For reference, a 1,600 MW EPR reactor requires 250,000 m3 of concrete, about 200,000 t of cement if it's all high compressive strength concrete, that is 250,000 t CO2 (1.25 t CO2 for 1 t cement on bad days).

There are other sources for CO2 building a plant - transporting all the stuff on and off site, etc. - but, at least, that quick calculation gives an order of magnitude for the most obvious CO2 suspect - concrete in the plant. If the life cycle of an EPR plant emits more than 2 million ton of CO2 excluding the fuel cycle itself, someone needs to show me a detailed, fully sourced analysis.

And an EPR will produce 80 to 100 GWa_e over its lifetime, so reducing those hypothetical 2 million ton of CO2 to each GWa_e, that's a 25,000 t CO2 increment to the 300,000 t to 600,000 t CO2 per GWa_e numbers given by Wise for the front-end fuel cycle.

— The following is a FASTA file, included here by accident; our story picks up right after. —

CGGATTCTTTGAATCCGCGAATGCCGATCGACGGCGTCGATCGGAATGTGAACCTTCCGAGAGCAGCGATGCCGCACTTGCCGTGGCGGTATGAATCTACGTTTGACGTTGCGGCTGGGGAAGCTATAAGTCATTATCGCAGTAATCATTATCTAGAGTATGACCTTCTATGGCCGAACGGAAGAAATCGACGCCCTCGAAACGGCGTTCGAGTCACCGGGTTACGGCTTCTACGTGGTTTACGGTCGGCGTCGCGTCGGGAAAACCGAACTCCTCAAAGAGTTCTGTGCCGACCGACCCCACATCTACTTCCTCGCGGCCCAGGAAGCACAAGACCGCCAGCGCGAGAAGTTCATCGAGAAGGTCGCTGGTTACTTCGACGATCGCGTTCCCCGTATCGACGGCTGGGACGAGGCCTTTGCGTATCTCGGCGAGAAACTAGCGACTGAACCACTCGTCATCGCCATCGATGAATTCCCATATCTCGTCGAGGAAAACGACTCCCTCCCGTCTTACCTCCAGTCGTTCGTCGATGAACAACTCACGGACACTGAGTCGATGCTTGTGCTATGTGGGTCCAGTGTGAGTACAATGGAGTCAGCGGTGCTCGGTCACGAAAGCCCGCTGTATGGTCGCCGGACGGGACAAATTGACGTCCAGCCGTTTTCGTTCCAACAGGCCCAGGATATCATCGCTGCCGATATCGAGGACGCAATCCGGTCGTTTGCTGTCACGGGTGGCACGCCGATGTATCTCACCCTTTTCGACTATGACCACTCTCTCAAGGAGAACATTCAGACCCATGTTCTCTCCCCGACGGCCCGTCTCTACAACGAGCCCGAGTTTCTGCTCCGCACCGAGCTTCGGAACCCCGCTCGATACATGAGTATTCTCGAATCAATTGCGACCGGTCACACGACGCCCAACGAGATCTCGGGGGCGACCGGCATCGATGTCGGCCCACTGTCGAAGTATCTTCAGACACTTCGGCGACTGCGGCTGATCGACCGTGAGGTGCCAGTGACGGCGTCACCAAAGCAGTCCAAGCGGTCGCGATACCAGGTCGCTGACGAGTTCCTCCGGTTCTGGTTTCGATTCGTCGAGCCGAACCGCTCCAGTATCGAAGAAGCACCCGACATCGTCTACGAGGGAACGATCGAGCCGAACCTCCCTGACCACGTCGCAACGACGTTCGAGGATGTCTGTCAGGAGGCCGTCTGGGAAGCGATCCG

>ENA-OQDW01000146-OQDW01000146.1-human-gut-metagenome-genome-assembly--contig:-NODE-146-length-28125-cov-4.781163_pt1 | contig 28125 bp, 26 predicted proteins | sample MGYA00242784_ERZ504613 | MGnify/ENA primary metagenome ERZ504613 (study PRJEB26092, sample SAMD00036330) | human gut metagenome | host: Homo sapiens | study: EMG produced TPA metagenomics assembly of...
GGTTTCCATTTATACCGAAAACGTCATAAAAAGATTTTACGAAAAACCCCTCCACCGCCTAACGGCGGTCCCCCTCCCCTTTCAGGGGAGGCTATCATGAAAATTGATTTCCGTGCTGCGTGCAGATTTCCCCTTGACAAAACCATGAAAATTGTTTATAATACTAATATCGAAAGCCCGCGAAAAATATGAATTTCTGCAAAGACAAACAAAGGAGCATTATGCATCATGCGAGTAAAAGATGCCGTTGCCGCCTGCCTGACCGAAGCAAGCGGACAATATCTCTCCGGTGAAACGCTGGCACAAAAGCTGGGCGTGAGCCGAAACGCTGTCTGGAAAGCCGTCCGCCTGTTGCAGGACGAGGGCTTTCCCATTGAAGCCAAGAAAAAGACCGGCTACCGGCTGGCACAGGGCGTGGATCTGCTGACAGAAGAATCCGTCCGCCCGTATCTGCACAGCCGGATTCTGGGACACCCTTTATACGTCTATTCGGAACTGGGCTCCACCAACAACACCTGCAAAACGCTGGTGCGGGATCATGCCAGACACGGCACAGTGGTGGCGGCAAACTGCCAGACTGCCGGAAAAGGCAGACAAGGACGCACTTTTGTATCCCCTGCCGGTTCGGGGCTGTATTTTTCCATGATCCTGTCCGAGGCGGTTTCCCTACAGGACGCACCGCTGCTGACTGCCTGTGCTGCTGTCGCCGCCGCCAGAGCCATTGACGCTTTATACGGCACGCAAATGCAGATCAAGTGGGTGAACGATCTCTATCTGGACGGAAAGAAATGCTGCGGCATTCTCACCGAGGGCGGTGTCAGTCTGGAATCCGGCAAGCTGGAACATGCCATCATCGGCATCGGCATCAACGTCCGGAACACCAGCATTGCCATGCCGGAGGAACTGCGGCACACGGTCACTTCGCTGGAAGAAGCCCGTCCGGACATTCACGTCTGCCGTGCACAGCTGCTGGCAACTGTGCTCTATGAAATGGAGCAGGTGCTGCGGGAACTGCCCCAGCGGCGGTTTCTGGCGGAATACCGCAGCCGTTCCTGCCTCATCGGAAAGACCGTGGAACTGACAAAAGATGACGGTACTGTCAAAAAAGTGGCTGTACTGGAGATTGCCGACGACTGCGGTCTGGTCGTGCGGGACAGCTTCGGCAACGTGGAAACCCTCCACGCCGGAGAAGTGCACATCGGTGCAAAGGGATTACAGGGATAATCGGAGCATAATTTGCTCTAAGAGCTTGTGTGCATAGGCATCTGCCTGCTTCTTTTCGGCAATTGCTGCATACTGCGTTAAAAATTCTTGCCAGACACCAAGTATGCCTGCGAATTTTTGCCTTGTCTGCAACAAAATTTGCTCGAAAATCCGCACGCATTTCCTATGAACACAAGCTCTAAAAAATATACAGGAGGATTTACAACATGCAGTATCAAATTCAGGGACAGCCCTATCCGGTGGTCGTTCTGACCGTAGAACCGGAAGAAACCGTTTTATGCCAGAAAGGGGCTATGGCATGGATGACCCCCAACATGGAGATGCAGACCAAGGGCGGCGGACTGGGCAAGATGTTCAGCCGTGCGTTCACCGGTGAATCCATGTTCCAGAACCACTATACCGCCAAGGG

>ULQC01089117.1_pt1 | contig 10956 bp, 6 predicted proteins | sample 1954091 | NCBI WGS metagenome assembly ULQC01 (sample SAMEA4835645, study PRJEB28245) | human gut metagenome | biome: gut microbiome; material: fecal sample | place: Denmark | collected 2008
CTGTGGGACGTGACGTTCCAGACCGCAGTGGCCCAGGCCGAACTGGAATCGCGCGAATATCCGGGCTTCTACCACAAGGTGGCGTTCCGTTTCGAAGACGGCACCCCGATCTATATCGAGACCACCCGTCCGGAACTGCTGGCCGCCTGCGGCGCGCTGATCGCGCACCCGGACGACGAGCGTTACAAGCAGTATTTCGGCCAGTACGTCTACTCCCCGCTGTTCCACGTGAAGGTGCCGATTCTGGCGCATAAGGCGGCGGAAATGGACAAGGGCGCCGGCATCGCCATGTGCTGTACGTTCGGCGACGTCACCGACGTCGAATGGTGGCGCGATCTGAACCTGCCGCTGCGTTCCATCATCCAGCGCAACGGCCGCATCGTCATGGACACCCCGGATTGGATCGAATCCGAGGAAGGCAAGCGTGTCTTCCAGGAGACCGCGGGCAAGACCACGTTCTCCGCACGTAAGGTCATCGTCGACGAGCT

In other words, their little innuendo is 100% bullshit. They can't demonstrate their point so they punt to an unevaluated issue, knowing most will swallow it without asking questions.

For the rest of the slide, I don't know where their numbers are coming from but given what shows up when I look at the enrichment numbers, I'm entitled to have my doubts.

There's no direct URL for the slide I refer to. Watch the whole slide show for yourself. If you select all chapters, the slide in question is #67, next to last.

-

Dodo, that's the problem with all those "green" think tanks. They tweak and spin the numbers to match the goal. Everywhere you peek, you find enormous claims, gross obfuscation and numerical hierophancy at every corner and when you cross-check, the balloon pops invariably.

And compared to other offenders like Greenpeace, Wise is positively tame. Given the bull they pull on CHP, I suspect that Öko-Institut is more in the Greenpeace league.

by Francois in Paris on Sun Jul 15th, 2007 at 04:35:29 AM EST
[ Parent ]